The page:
When I first heard about the DXD recording format, I thought it was a “higher resolution” version of DSD. After all, it was initially developed for Merging Technolgies Pyramix DSD workstation. But, I was wrong. According to the Merging Technologies website (they create equipment and software used in working with DSD and producing SA-CDs), “Fundamentally, there is no difference between DXD and 24-bit/352.8 kHz PCM with regards to the file format”.
Fundamentally, there is no difference between DXD and 24-bit/352.8 kHz PCM…
In the simplest terms possible, DXD is a recording and editing format that was proposed as a “highest common denominator” audio format for studios and engineers seeking to enter the world of high definition audio record production. Why did Sony and Phillips acknowledge DXD as a new editing format? Because it is not possible to natively do the things that you need to do during the production of a record in a 1-bit system. In a 2004 article by Mikael Vest in Resolution magazine, he acknowledges that there are serious issues when working with DSD64 and any production steps like editing, equalization, mixing, dynamic processing and mastering. It turns out that DSD signals are routinely converted to high sample rate PCM because the tools do exist for that format.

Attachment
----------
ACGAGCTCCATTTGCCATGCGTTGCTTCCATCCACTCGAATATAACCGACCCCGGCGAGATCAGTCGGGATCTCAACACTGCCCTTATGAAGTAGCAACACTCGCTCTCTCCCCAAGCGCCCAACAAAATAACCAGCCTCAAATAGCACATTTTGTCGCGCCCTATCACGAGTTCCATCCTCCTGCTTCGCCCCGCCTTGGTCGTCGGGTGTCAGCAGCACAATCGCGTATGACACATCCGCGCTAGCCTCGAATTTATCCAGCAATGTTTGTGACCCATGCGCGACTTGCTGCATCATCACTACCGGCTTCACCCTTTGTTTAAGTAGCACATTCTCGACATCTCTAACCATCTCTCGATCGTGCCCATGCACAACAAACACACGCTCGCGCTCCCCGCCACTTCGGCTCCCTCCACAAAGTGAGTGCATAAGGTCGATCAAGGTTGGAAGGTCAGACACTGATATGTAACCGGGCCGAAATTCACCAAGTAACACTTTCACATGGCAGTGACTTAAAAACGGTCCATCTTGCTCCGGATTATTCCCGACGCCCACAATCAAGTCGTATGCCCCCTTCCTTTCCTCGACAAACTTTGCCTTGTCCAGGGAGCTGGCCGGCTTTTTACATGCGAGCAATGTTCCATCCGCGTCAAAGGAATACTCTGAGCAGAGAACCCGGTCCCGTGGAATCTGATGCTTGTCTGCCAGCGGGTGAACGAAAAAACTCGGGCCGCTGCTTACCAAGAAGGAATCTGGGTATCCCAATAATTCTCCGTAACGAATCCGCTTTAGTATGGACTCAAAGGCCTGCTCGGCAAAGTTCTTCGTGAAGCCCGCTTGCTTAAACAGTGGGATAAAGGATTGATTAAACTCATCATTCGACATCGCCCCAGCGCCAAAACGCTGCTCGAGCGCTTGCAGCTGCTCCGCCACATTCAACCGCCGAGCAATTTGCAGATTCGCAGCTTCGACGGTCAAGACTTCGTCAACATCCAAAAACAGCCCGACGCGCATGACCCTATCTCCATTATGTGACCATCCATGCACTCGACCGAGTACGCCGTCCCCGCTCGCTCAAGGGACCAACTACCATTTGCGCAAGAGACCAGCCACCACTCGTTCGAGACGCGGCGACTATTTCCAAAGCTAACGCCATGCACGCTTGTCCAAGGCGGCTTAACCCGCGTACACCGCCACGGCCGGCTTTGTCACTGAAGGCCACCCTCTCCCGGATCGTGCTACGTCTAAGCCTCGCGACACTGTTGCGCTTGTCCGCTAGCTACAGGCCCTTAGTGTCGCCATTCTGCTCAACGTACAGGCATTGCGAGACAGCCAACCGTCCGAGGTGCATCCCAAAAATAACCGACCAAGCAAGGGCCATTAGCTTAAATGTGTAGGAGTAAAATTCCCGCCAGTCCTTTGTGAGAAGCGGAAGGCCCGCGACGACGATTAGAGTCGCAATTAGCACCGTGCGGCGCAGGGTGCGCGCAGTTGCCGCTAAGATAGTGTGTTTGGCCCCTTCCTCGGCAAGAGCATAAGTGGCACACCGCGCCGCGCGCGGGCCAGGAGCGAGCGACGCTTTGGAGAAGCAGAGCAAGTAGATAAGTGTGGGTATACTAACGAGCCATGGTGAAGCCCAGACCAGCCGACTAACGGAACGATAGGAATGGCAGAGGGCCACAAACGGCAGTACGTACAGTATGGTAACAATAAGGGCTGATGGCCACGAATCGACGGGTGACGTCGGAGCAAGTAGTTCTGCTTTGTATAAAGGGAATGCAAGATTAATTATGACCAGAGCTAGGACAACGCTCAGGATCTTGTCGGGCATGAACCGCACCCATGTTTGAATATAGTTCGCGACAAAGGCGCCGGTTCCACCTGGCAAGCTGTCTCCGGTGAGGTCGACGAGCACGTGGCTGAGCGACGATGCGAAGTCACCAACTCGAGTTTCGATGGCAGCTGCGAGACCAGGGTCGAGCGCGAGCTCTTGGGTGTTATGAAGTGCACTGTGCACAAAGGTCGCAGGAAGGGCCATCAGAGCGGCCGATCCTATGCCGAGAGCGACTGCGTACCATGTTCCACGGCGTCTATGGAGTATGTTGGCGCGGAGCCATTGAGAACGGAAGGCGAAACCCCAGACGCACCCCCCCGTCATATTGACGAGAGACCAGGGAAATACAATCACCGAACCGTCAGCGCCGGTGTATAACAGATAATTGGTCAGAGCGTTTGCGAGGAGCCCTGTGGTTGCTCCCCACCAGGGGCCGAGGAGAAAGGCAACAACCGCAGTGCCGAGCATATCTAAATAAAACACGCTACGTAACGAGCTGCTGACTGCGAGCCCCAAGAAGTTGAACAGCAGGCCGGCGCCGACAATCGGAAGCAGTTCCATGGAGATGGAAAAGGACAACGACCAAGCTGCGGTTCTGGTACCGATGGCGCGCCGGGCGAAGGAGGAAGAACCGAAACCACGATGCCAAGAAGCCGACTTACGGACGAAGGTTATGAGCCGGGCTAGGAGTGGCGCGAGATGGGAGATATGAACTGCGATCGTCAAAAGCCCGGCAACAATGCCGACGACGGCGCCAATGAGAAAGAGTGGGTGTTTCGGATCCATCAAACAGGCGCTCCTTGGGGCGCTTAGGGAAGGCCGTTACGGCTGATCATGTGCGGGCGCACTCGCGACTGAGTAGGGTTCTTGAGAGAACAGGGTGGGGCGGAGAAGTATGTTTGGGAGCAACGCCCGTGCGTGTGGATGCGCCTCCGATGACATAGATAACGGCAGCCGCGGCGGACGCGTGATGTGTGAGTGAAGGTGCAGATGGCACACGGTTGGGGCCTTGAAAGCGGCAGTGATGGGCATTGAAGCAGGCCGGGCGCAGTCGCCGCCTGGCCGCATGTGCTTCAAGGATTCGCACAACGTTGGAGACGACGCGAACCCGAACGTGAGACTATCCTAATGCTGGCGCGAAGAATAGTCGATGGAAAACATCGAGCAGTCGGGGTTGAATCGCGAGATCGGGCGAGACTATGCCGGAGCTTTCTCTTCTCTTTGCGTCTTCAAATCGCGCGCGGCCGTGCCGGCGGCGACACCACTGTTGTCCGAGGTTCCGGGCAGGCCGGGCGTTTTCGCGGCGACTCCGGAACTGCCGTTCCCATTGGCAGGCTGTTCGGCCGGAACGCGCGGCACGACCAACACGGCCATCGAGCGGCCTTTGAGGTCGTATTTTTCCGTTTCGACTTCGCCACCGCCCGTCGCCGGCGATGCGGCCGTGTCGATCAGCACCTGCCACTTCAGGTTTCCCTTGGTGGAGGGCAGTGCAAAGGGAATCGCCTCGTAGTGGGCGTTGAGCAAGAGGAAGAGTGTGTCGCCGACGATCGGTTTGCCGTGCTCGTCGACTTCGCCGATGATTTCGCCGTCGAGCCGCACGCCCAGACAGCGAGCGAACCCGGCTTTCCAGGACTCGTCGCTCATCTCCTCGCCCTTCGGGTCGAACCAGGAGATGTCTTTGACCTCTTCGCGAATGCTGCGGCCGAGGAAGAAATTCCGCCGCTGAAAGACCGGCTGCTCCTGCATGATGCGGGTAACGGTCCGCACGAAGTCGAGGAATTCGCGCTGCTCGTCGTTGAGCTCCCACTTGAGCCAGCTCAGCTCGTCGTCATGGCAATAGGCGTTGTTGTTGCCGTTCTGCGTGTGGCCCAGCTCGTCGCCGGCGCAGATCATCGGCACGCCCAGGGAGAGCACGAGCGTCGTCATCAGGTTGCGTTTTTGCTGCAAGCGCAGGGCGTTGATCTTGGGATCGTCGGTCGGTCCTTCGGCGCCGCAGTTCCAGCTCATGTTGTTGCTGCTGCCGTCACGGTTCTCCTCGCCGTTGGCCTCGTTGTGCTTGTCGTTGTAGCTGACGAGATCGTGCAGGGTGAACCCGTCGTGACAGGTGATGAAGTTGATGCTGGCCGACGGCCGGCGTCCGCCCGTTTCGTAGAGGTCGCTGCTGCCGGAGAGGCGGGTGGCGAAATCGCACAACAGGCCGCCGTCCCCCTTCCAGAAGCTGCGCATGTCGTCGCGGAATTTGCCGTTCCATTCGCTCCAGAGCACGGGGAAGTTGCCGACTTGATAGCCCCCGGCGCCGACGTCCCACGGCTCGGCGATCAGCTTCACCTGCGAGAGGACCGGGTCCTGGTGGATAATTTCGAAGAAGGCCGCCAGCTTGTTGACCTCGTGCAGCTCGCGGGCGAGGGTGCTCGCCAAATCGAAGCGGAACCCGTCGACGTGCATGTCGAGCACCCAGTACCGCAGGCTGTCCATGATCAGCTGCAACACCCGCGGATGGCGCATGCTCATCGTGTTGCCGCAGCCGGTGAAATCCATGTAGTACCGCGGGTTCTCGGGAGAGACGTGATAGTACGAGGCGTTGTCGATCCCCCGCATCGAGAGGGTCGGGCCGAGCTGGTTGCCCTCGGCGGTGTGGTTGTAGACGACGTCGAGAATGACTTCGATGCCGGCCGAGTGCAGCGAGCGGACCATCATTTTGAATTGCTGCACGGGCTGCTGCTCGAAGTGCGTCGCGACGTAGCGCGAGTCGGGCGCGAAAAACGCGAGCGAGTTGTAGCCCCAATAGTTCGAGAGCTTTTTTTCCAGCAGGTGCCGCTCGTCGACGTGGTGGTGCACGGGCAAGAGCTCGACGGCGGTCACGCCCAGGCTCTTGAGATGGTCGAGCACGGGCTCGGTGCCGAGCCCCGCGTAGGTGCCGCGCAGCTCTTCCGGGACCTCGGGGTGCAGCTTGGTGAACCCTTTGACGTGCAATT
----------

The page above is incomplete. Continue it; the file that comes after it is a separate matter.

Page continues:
When setting up systems for the absolute highest sound quality”. It turns out that DSD AD conversion is just not up to the task because of the lack of tools and the high noise levels that are generated.
He goes on to point out that, “The noise spectrum of the DSD signal, however, increases above 22kHz because a noise shaping process is used to obtain the dynamic range of 120dB of the primary audio band — 20Hz-20kHz.” (BTW 120 dB is about the equivalent of 20-bit PCM systems). The focus of the Sony and Phillips team with regards to DSD was to create a system that was dramatically better than conventional CDs. They concentrated their efforts within the traditional range of human hearing because DSD’s noice component “grows significantly above 22 kHz”. DXD with its 8 times 44.1 kHz sampling rate and 24-bit word lengths is in reality PCM and is capable of recording frequencies and dynamic range much higher than DSD…and without the noise. And you can do all of the production work in DXD (HD PCM) and then convert to virtually any format you want to deliver. These include SA-CD, DVD-Audio or high resolution sound files.
DXD is the recommended recording format “when setting up systems for the absolute highest sound quality”. It turns out that DSD AD conversion is just not up to the task because of the lack of tools and the high noise levels that are generated. So what the Sony and Phillips folks are actually saying is that HD PCM at 352.8 or 384 kHz and 24 or 32-bit word is the “best” system for capturing audio.